If you’re like most people, you’re limiting trips to the grocery store—even if you’re someone who likes going to the grocery store. Odds re you’re also limiting the time you spend in the store, sticking to replenishing tried-and-true staple items, the essential backbones of your meals and snacks. If that’s starting to feel a little lackluster, here are some ways to liven up some of your pantry essentials without needing to shop more often.

Kick start the quality

1. Out with spray oil, in with oil in a bottle. Oil in a aerosol can is not only about twice as expensive—when looking at volume—as any decent oil in a bottle, but spray oil isn’t even decent oil. It’s low-quality, and has additives to facilitate being sprayed in an aerosol mist. Just get some good quality extra-virgin olive oil (or canola or avocado oil) and spread it in the pan with a brush or your fingers. I would recommend a hand-pumped sprayer, but my experiences of them have been middling, largely because they are hard to clean and the residue can smell rancid after a while. Not good!

2. Out with bottled salad dressings and marinades, in with your own concoctions. Pre-made dressings and marinades are far more expensive than those you can quickly make at home. Once you start DIYing it, you’ll never go back. For both marinades and vinaigrettes, start with a ratio of 3 parts oil to 1 part acid (vinegar or lemon juice). From there, you can customize to your heart’s content. Tweak the proportions of oil-to-acid, add a bit of balsamic vinegar or Dijon mustard, maybe some fresh herbs, chopped shallot or minced garlic.

3. Out with “Parmesan” in a green can, in with Parmesan you grate yourself. You know what I’m talking about…I don’t even name the brand. That stuff isn’t even real Parmesan, which explains while there’s a world of difference between those tiny flakes and what you get when you take a grater to a real hunk of Parmesan-Reggiano. I grew up with the green can, and even had it in my young adult household for a time, but once you get the real thing, you’ll never go back. I buy mine from Costco, and even though it takes our two-person household a while to go through it, it keeps well in the fridge for months and months. Parmesan adds a salty umami flavor to more than just your favorite Italian pasta dish—it elevates egg dishes, roasted vegetables and salads. I like to use the vegetable peeler to shave it over arugula salads, and it’s essential to making risotto. And don’t toss the rinds—they add a major flavor hit to pots of soup and tomato-based stews and sauces.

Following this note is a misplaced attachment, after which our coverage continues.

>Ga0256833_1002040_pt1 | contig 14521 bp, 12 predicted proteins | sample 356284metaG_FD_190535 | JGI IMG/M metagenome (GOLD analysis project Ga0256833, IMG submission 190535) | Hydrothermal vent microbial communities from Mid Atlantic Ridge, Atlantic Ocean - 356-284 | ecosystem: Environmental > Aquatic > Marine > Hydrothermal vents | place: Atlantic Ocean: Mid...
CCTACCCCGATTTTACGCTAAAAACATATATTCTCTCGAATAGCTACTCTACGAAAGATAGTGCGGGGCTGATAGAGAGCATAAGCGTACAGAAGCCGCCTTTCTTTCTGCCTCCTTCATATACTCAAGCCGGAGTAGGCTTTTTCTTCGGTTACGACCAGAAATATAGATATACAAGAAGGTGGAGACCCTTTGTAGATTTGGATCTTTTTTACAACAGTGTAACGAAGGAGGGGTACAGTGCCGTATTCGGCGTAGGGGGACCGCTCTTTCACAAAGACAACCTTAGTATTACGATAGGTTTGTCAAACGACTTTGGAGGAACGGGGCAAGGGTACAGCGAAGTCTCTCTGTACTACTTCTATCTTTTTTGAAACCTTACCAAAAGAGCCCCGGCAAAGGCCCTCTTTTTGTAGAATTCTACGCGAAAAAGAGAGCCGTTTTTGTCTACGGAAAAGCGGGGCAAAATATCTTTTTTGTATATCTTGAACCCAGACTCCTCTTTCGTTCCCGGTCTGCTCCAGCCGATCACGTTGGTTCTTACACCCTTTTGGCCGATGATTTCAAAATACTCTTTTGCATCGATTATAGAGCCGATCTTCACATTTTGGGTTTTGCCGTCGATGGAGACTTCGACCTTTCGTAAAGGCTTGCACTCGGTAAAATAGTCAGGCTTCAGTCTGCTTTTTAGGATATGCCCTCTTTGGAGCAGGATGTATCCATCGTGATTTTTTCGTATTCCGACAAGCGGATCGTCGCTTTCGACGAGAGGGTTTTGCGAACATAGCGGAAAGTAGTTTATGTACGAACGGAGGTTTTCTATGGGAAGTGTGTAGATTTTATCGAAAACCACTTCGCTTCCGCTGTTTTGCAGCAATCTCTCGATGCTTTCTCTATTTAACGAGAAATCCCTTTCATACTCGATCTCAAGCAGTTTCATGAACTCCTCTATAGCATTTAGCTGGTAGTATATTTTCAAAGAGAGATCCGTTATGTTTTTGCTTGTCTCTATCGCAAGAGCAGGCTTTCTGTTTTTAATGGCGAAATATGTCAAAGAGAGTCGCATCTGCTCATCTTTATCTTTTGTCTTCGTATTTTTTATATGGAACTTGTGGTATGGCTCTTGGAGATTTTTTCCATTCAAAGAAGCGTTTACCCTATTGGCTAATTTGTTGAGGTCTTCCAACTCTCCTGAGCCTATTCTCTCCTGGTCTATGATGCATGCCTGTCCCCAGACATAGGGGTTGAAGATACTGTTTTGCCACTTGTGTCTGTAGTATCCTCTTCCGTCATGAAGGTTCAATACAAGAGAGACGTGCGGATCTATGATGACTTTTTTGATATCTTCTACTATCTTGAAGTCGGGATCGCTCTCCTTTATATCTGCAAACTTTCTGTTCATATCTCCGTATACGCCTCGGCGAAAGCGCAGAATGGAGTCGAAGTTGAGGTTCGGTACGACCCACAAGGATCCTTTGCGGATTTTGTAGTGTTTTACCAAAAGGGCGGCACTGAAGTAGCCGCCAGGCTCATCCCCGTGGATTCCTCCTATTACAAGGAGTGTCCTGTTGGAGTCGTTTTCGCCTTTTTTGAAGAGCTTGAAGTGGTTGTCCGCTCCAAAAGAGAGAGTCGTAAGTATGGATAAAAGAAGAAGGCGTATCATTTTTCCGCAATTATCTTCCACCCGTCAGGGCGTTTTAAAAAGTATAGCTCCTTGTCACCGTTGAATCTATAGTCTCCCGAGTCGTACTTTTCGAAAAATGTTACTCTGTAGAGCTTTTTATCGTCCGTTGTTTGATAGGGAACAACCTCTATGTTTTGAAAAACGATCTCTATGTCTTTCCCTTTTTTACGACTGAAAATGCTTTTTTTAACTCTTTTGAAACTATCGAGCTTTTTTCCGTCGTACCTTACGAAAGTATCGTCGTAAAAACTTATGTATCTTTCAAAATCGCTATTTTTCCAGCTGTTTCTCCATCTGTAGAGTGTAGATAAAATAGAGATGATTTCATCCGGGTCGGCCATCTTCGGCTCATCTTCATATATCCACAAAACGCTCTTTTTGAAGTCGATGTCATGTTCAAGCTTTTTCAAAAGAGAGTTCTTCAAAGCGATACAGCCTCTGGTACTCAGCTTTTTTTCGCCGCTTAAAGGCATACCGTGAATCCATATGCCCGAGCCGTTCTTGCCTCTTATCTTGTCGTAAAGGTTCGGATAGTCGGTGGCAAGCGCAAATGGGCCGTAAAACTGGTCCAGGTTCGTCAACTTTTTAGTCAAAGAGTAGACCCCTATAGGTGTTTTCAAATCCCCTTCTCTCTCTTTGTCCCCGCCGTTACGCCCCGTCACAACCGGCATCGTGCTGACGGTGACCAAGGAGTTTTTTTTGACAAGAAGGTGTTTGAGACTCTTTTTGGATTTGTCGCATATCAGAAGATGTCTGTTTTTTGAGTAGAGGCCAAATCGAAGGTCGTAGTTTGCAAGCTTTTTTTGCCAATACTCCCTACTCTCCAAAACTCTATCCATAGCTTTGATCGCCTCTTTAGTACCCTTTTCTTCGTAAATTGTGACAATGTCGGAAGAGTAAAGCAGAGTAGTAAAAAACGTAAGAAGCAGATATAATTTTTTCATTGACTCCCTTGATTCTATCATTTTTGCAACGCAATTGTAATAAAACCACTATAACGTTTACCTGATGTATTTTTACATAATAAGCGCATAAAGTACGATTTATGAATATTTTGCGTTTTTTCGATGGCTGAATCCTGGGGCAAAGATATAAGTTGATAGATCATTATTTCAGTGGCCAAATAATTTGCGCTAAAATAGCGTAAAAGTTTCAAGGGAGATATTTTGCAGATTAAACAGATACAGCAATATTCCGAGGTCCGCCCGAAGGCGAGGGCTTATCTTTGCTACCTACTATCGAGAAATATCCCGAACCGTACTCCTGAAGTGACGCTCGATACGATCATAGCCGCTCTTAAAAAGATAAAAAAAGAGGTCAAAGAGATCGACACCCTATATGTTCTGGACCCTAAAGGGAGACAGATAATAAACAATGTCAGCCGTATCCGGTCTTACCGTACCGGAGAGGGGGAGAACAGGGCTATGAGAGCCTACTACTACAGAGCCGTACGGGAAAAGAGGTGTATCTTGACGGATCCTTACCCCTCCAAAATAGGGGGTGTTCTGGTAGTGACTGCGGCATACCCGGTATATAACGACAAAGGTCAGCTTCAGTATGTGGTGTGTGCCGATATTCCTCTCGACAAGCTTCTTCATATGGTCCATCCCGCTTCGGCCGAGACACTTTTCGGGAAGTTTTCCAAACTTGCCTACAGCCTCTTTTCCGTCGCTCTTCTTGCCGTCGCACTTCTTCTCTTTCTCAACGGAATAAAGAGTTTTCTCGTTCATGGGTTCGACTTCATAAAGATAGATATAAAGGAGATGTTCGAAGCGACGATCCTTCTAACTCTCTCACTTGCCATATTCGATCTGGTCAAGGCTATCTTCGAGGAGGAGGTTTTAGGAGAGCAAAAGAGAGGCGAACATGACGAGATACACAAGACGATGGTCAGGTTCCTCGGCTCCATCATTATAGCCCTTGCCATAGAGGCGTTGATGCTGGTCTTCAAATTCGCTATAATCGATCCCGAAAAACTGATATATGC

Say no to pale imitators

4. Ditch spices that no longer smell in favor of those that do. No, you don’t have to ditch your spices every six months, but you should toss them after a year. Some savvy cooks like to just clean out their entire spice cabinet once a year and be done with it.

5. Understand that not all dried herbs are worthy. If you have dried basil in your spice cabinet, toss it. Dried basil—and dried parsley—are mere shells of their formerly fresh selves. Fresh parsley is full of aroma and flavor, and it keeps for at least a week in the fridge. When basil’s not in season—or otherwise not available—it’s best to go without. I add fresh basil to my tomato-based pasta sauces in the summer, but lean on oregano (fresh or dried) in the winter. Yes, dried. Many herbs, including oregano, rosemary, tarragon and dill, are just fine in their dried forms. That’s good news, because while a rosemary plant may overwinter in many areas of the country, tarragon and dill don’t fair so well in most winter gardens.